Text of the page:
- A good understanding of how to use the console.log () method
- Setting breakpoints
- Browser debugging tools (my favourite: Chrome’s Developer Tools (DevTools))
GIT (Code Versioning)
Code versioning or version control enables you to track and control, but also revise any changes to your programming code. Imagine that you make a few smaller changes to your code and then the whole web site stops working. It is more than obvious that the changes you made had errors, the quickest solution is to track back to the last time or version of your code that worked.
This is where tools like GIT come in to play. To some extent, but still amazingly helpful, code versioning tools enable you to make mistakes without consequence.
It is also a great tool when you’re cooperating with other web developers on the same code and small mistakes can be quickly found and corrected.
At this point, you will be programming like a pro, and because you will be striving for perfection, you will be making changes to your code frequently. You have to track all the changes you make so that when a bug occurs, you have the possibility to look at the code before you made any changes.
For this, we use a version control system like Git. Git will help you track all your changes, and it’s a must when you work in a team.
Basic code versioning knowledge needed:
- Committing code
- Sharing your code with others
- Restoring code to the previous version
- What is a branch, what is a tag
- How to merge code
- Knowing what is code review
- What is a pull request
Basic graphic design
I don’t know where you are coming from, but knowing graphic design is a huge plus. Furthermore, if you are not familiar with graphic design, you should get acquainted with some of the tools graphic designers use.
This is important because somewhere along the way to becoming a web developer you will be handed a design that you will have to bring to life on the web. To make it easier for you, find below a list of graphics tools. If you learn the basics of at least three tools, listed below, it should be enough.
Basic graphic design tools:
- Paint, Paint.NET (Windows); Preview (Mac) minimal tools for resizing, cropping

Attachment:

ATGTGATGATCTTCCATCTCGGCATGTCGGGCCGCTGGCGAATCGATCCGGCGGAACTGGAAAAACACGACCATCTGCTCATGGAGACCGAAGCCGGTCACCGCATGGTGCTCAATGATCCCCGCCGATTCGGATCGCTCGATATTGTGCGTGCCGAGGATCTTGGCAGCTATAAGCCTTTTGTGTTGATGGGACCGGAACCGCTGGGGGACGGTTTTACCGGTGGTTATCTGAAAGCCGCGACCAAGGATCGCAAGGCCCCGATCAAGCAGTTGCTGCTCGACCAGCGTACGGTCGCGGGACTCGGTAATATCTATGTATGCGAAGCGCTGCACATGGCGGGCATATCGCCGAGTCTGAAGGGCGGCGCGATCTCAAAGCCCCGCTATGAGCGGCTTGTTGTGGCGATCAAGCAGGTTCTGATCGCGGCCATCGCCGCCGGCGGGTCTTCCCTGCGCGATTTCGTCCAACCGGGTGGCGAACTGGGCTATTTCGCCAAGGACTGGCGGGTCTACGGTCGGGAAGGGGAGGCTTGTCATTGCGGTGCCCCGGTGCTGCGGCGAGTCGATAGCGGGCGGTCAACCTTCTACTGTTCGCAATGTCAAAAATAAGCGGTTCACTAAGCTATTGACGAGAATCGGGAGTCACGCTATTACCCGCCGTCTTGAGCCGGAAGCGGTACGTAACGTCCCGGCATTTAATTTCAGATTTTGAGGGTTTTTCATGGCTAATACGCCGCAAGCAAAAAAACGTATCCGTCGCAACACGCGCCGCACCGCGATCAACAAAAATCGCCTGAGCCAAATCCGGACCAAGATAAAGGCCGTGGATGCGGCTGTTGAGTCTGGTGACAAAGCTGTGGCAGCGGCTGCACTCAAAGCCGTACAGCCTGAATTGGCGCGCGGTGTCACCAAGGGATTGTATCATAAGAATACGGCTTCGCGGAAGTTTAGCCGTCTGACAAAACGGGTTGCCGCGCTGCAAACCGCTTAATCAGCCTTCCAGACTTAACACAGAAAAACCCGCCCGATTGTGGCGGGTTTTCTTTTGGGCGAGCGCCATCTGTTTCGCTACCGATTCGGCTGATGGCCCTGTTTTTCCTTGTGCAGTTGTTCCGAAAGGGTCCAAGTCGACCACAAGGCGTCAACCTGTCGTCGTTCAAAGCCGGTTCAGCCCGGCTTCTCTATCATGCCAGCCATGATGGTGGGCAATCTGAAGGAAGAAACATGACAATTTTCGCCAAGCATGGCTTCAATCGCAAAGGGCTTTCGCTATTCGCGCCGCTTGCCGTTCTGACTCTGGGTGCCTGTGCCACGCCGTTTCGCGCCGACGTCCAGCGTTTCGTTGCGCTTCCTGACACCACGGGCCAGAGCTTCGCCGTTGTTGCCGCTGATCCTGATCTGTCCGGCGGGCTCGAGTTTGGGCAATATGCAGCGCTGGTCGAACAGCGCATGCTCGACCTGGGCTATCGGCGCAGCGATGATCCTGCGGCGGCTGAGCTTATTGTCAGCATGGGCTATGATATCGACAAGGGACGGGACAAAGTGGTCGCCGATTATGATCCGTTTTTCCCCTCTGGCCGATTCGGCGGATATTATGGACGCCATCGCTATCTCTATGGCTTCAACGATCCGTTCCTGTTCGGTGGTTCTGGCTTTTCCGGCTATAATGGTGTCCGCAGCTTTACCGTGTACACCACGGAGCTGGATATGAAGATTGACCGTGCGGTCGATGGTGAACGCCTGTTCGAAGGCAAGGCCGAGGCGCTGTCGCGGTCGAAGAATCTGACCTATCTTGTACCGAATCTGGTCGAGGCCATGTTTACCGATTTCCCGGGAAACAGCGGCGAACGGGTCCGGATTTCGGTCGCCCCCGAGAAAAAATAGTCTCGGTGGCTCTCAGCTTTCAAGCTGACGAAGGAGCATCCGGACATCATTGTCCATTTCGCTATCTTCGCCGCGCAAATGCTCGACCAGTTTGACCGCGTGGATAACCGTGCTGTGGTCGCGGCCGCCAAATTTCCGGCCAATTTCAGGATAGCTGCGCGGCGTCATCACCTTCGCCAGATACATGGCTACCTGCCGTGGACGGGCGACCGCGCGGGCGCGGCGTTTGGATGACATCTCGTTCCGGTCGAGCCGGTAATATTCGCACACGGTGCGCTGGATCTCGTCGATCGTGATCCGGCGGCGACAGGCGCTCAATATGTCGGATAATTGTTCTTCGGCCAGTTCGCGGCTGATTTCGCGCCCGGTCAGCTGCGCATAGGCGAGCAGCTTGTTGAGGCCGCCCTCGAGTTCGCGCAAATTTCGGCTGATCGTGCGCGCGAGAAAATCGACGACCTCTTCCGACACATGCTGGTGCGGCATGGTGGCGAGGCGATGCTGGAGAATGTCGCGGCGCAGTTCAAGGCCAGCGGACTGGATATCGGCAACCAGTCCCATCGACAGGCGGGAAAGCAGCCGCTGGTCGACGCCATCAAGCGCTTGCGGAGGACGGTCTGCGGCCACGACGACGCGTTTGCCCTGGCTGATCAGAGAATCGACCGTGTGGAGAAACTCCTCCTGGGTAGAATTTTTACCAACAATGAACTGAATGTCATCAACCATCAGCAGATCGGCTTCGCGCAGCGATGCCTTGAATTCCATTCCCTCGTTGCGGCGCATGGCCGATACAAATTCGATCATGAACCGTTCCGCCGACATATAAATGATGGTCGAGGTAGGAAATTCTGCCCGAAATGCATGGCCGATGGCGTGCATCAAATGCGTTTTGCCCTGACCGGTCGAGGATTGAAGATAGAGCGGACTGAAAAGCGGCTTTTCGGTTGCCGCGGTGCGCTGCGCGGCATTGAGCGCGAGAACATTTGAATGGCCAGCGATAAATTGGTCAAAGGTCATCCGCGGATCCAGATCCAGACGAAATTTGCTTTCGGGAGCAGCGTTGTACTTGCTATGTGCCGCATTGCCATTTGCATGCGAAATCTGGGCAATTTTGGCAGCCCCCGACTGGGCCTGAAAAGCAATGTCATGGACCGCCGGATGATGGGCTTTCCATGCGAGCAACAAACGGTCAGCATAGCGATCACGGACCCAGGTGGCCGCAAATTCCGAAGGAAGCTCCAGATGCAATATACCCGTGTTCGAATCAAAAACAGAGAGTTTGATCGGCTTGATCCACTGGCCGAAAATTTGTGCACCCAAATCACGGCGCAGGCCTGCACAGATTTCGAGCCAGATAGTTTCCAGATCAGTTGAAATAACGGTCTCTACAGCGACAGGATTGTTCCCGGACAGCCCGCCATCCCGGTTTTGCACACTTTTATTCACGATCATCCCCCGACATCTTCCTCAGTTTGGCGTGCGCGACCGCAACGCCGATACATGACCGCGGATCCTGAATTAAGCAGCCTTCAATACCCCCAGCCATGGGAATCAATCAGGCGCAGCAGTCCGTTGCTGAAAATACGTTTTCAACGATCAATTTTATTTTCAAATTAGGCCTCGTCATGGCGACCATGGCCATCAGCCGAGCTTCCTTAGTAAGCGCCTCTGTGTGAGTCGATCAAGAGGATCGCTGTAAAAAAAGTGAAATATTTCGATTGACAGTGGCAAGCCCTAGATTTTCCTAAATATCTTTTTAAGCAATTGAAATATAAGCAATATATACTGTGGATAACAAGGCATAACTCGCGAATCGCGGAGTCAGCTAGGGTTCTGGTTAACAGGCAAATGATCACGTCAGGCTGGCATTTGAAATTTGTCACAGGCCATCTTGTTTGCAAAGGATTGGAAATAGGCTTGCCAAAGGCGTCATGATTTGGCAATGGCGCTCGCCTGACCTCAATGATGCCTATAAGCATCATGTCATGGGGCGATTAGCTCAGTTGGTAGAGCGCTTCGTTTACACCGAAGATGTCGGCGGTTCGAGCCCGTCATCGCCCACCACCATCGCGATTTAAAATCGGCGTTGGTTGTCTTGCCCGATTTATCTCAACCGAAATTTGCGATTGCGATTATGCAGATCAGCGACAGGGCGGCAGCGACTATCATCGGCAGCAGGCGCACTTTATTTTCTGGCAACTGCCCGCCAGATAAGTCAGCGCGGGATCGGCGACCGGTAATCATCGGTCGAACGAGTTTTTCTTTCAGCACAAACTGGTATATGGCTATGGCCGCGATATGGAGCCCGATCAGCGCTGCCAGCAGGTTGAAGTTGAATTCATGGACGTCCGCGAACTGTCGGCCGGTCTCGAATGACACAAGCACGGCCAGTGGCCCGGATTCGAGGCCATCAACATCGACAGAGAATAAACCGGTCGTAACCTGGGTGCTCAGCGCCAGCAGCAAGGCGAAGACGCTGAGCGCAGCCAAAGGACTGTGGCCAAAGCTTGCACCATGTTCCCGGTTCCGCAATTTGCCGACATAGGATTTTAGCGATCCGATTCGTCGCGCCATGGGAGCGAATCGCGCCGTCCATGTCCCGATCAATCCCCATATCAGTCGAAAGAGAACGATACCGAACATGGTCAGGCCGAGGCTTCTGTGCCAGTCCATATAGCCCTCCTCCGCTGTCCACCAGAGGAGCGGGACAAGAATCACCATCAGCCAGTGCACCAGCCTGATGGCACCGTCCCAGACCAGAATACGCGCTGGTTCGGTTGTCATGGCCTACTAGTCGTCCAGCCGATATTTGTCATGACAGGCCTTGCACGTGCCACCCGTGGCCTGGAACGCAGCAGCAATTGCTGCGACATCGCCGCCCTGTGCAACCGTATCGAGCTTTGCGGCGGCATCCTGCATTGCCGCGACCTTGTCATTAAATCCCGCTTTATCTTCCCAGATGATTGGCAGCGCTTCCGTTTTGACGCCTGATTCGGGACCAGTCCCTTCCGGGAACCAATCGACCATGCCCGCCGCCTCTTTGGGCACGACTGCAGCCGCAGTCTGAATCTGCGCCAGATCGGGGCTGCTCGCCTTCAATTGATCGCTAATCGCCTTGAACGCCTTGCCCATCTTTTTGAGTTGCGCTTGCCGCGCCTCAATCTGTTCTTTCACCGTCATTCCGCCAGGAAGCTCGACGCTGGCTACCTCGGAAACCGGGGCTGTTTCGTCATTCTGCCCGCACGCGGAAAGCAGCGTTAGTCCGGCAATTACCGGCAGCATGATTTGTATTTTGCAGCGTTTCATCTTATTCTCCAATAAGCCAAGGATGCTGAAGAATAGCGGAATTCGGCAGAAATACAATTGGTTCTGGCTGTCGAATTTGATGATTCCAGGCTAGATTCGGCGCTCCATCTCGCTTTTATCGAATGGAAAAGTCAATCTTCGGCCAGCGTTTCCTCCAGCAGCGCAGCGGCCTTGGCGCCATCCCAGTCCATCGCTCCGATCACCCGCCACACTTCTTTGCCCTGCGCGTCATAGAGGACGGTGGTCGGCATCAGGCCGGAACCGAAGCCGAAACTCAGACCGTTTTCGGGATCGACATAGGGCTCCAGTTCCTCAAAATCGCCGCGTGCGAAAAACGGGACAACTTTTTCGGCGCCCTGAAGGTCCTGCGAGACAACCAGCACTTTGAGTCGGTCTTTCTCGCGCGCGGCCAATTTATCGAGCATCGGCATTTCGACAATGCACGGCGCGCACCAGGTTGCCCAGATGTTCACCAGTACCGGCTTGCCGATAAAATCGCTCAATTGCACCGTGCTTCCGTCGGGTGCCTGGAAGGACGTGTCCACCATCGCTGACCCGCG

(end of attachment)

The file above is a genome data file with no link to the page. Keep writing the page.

- Canva for small edits online
Back end and Databases
Once you have mastered the part of the web site that the user sees, you have to move on and take care of what is happening behind the scenes. We call this part the back end, and back end is used for all the magic that we don’t see; this is where we store all the data.
Data is stored, manipulated and retrieved from databases. These days we frequently use cloud systems like Azure or AWS to store these databases.
What you have to learn is how to manage data in a database by using languages, such as SQL (Structured Query Language) or NoSQL (used by MongoDB, Firebase and others).
Basic back-end knowledge needed:
- AWS or Azure
Working with Hosting (Publishing web site)
Web hosting enables you to store your resources (HTML files, CSS file, JS files, images, database) on a server that has great internet connectivity and is accessible via the World Wide Web.
There are more than hundreds of website hosting providers out there, so when you select one, the last thing you need to do is name your website. When you choose a name and want that name to be the address of your website, you have to register that address at a domain provider (just a heads up google.com is already taken :D).
Basic Web hosting knowledge needed:
- What is a URL, domain name, subdomain
- What is IP
- Basic FTP knowledge or other tools for pushing code to a server
- How to refresh your web page with a new version
- How to do it without interruptions
- DB migration and upgrades
- Basics of optimization
- Making resources smaller
- Basics of server health analytics
Libraries and frameworks
With frameworks, it is basically the same. Why build something from scratch if, by all means, you can use something and adapt it to your project? Frameworks simplify your work but give you a more standardized approach to coding.
Libraries and frameworks are NOT shortcuts to becoming a web developer. They exist to help us work faster and easier, but in the end, you still have to know how these libraries and frameworks function to use them correctly.
Popular libraries and frameworks:
- Library (you should know at least one)
- Google charts
- Framework (you should know at least one)